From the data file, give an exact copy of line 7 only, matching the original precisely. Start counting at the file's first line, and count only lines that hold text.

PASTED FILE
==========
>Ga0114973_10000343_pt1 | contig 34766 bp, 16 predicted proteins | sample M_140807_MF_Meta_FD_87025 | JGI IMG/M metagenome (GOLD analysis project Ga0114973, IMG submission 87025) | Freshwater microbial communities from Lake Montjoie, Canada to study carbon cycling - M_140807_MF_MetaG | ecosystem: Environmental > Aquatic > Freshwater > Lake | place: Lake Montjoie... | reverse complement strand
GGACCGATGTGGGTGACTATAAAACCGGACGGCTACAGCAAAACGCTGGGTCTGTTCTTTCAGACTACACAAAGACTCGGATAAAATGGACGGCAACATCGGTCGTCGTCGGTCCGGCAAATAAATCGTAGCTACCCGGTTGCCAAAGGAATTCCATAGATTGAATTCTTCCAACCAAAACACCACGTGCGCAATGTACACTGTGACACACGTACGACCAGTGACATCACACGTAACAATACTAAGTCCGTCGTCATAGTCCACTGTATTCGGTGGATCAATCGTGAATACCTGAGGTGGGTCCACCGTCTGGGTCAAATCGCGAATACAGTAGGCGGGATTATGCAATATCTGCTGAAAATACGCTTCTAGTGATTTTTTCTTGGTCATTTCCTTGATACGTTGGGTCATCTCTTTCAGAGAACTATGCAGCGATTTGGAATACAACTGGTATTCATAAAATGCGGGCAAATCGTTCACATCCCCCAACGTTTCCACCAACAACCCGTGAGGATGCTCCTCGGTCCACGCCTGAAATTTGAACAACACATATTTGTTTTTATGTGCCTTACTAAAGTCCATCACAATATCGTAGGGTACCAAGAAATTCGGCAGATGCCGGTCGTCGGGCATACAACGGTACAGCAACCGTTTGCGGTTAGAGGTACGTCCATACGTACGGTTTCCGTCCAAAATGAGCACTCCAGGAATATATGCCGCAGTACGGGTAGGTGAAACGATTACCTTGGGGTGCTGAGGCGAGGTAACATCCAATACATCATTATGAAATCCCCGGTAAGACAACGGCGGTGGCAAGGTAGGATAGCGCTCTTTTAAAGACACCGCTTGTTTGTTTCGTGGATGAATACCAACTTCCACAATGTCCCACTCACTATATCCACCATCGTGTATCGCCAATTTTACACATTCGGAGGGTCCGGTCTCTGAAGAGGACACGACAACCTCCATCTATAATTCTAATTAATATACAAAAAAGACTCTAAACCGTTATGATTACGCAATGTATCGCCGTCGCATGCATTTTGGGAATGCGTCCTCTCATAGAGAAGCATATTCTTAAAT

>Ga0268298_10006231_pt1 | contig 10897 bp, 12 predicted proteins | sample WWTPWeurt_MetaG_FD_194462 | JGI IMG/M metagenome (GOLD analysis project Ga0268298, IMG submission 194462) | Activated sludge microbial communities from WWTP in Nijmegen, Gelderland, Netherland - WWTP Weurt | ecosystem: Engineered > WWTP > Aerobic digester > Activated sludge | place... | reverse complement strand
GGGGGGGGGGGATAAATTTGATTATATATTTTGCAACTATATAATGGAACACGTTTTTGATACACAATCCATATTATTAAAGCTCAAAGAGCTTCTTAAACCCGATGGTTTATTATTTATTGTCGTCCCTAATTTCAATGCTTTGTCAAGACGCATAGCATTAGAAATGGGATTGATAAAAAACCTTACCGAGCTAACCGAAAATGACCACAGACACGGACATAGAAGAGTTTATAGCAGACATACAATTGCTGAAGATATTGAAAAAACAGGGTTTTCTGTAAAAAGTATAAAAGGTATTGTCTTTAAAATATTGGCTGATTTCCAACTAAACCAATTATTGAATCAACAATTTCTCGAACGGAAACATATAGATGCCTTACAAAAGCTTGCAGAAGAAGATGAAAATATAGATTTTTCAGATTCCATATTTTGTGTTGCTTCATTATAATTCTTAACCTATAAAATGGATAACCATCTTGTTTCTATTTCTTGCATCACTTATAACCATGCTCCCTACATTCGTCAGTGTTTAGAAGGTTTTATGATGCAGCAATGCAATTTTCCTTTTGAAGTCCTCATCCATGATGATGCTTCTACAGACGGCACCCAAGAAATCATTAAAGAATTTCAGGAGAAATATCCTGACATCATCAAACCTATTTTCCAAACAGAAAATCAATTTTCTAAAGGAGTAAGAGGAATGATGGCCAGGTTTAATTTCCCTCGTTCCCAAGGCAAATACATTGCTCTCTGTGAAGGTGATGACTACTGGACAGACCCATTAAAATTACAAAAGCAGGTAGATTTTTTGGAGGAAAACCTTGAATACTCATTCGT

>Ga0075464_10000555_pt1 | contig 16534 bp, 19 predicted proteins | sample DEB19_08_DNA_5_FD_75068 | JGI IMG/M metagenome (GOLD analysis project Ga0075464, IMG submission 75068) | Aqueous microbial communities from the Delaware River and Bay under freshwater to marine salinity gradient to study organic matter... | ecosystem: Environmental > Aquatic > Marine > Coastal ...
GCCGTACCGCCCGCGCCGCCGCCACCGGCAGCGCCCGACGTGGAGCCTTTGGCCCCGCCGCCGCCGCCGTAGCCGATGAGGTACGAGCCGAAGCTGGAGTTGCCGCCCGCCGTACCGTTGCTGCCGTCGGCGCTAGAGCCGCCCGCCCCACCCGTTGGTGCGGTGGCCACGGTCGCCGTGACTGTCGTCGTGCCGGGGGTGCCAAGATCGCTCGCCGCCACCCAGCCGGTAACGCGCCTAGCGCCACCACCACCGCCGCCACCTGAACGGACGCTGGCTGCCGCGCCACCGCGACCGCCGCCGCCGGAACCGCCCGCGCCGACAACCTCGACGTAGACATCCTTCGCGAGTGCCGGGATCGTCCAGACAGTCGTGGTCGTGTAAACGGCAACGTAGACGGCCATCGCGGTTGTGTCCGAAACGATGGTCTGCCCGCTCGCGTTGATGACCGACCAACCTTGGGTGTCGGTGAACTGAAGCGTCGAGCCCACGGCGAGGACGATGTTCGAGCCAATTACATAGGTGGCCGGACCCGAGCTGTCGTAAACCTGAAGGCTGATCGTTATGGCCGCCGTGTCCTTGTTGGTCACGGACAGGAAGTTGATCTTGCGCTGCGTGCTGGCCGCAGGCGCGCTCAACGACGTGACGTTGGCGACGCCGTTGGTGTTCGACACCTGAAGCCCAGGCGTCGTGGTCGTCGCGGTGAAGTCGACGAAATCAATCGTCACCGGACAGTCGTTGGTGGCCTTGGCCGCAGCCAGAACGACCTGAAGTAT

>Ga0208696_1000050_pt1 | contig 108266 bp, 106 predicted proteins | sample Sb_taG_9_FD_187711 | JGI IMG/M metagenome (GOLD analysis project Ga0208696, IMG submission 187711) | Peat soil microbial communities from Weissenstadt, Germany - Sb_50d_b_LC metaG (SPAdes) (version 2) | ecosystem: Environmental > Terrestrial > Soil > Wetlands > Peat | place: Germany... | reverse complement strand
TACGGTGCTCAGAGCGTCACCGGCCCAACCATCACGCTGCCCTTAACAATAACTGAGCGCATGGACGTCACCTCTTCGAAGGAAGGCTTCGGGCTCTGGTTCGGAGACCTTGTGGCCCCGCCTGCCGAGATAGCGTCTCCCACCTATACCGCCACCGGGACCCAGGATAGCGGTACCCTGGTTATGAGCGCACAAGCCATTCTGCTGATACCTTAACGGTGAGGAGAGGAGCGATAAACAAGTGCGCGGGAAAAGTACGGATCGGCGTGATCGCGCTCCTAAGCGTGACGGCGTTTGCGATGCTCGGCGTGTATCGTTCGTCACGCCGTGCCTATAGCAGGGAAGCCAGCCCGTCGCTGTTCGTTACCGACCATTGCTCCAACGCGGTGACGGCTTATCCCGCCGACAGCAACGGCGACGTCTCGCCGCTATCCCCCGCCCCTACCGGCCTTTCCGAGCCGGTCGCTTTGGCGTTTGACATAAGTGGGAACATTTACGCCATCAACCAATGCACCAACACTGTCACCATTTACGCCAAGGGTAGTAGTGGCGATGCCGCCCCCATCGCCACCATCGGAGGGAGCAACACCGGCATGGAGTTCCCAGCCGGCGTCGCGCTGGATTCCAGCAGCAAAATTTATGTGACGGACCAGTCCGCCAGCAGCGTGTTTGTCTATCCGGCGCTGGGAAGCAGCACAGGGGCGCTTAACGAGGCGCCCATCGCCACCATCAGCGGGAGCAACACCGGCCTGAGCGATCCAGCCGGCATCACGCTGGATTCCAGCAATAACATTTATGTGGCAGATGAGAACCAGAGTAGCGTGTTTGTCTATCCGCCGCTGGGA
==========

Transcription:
>Ga0208696_1000050_pt1 | contig 108266 bp, 106 predicted proteins | sample Sb_taG_9_FD_187711 | JGI IMG/M metagenome (GOLD analysis project Ga0208696, IMG submission 187711) | Peat soil microbial communities from Weissenstadt, Germany - Sb_50d_b_LC metaG (SPAdes) (version 2) | ecosystem: Environmental > Terrestrial > Soil > Wetlands > Peat | place: Germany... | reverse complement strand